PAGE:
Steve Mulry has so much on his musical plate at the moment, it is a wonder we were able to squeeze in this interview but then, the singer somehow always manages to pencil more into his diary. Just hearing about his busy schedule was enough to wear me out but Steve seems to thrive on the challenge. However, even he agrees that life is much more hectic these days than he ever expected it to be. “In the last few months, things have got so intense,” he admits. “It used to be just Black Label/Lawless Breed and all of a sudden all these things are coming together, all at the same time.”
‘All these things’ include his role as lead singer with firmly established heavy rock band, Black Label (Australia), as well as a new blues outfit in the making, a few solo singles on the side and a couple of other projects in the pipeline.
As the younger brother of one of this country’s most beloved singer/songwriters, the late Ted Mulry, Steve was exposed to the music scene from an early age. So just how big a part did his famous brother play in Steve’s decision to join a band and become involved in the world of music himself? He acknowledges that Ted was a major inspiration. “I guess the main influence of course is my brother,” he tells me. “I was very shy in the early days and I guess, without knowing someone closely who had already become involved, I may not have had the courage to start so I guess my brother is a major influence in getting me started in the music industry. I realise that now more so, when I think about it later on in life. At the time, I probably didn’t think that.”
Steve says that his musical direction was greatly influenced by his favourite band, Thin Lizzy. “And that’s because of the guitar harmonies. They were very much a boogie rock band really, with great lyrics and I love great lyrics. Vocally, my main influence is Ronnie James Dio, just because of his vocal prowess. His voice is so powerful. He was a great singer and a great song writer. There are many other vocalists of course. I’ve probably got a Top 5 that I aspire to but Ronnie James Dio is the No. 1. When I first heard ‘Butterfly Ball’, I thought ‘Wow! This guy is fantastic!’ Then I found out that he’d been in Rainbow and Black Sabbath and I suppose I’ve aspired to those styles because of his vocal ability. So that was the music that inspired me to sing but it was my brother who inspired me to do something about it. I wanted to sing when I was 17 but I was too shy then to do it. I didn’t actually start singing til I was 22. People used to say to me “Well, your brother’s a singer and you’ve got it in your blood.’ So I started to think about it and decided I should do it! And I’m certainly glad that I did!”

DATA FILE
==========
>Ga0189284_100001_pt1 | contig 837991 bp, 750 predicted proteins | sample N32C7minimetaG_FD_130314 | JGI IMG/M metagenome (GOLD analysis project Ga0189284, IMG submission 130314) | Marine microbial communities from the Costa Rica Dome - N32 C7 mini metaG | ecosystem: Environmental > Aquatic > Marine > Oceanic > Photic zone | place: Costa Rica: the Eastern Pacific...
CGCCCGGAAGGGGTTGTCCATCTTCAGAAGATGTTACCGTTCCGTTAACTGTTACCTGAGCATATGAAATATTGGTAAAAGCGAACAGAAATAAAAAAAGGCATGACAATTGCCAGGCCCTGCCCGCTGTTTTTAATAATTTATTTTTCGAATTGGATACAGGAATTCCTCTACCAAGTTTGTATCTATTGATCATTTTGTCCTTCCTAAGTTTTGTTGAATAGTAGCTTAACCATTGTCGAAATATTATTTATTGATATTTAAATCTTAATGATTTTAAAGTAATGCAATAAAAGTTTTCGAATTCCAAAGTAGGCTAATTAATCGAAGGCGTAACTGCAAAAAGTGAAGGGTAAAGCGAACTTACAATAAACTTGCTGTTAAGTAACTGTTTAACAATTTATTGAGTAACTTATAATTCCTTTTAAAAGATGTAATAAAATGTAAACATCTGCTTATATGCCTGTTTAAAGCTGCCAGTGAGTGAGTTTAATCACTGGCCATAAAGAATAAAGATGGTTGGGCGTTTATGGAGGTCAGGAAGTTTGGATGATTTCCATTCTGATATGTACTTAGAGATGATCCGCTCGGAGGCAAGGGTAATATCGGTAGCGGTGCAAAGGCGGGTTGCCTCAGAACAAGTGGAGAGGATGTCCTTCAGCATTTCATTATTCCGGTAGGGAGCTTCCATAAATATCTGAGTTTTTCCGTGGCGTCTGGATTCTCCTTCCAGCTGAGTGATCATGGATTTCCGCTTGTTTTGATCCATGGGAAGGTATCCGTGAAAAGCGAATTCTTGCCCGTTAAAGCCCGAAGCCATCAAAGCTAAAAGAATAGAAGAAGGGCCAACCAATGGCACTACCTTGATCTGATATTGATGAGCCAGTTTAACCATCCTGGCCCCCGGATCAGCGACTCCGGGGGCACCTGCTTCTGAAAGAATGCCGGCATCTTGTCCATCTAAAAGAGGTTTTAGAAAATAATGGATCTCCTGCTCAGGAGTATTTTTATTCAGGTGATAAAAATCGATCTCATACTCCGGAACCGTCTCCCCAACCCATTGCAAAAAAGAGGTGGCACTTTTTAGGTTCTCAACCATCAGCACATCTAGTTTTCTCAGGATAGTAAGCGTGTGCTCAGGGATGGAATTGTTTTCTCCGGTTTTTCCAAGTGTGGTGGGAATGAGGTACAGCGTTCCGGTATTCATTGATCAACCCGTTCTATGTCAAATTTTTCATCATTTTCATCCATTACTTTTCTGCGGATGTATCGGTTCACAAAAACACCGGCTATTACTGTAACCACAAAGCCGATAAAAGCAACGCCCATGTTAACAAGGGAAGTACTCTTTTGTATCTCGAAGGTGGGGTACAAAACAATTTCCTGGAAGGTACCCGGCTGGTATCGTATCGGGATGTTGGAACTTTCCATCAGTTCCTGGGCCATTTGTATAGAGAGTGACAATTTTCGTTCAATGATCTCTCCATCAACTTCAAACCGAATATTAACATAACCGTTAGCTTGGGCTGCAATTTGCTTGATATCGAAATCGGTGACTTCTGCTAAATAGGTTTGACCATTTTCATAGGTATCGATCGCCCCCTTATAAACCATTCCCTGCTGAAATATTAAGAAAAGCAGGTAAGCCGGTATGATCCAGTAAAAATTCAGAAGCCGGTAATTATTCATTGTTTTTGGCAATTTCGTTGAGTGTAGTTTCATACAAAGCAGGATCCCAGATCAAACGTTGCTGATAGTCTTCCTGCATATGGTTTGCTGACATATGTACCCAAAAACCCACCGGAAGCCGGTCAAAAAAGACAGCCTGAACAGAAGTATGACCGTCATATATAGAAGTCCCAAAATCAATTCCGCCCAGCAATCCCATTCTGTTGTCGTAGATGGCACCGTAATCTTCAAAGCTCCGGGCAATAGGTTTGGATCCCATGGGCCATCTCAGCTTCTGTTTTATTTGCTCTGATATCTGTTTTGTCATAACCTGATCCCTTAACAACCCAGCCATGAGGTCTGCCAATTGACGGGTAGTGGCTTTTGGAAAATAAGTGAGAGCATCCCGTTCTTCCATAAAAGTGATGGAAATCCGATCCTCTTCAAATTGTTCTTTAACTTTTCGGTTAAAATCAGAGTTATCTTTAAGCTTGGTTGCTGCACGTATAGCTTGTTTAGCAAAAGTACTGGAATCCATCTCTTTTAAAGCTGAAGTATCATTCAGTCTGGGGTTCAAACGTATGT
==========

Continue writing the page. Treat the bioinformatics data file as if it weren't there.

Steve joined Black Label after meeting drummer George Muscat in the mid-nineties. At the time, Steve was in a band called Stoker and George was playing with a blues based band called Blue Dog. Both bands were using the same rehearsal studio at the time. Steve obviously made an impression because a few months later, George rang to ask the singer to join another band he was playing in; a rock band called Black Label. At the time, Steve was quite happy singing with his own band, Stoker, and declined the offer but George was persistent and every few weeks, he would call and he would ask again. The calls continued on a regular basis until finally, thirteen months later, he wore the singer down. “I said ‘All right, I’ll come down!’ So I went along to their rehearsal one night, just to have a listen and I met the band. The only guys that are in the band at the moment, that are from that night, are George and myself. Over the years, people have moved on.” Steve admits that, at the time, he didn’t really know many of their songs but he liked what he heard. “There were a couple of covers and only two originals which we don’t even play now in our set so I held the lyrics for George while he played the drums and he sang a couple of songs to me and then I started singing them and it ended up that night they asked me to join.” At first, he was unsure what to do. “At the time, Black Label was very bluesy and almost American Southern, a bit like Lynyrd Skynyrd, whereas Stoker was more of an eighties style rock.” It would take his voice in a different direction from what he was doing at the time and, after some careful deliberation, he decided to give it a go.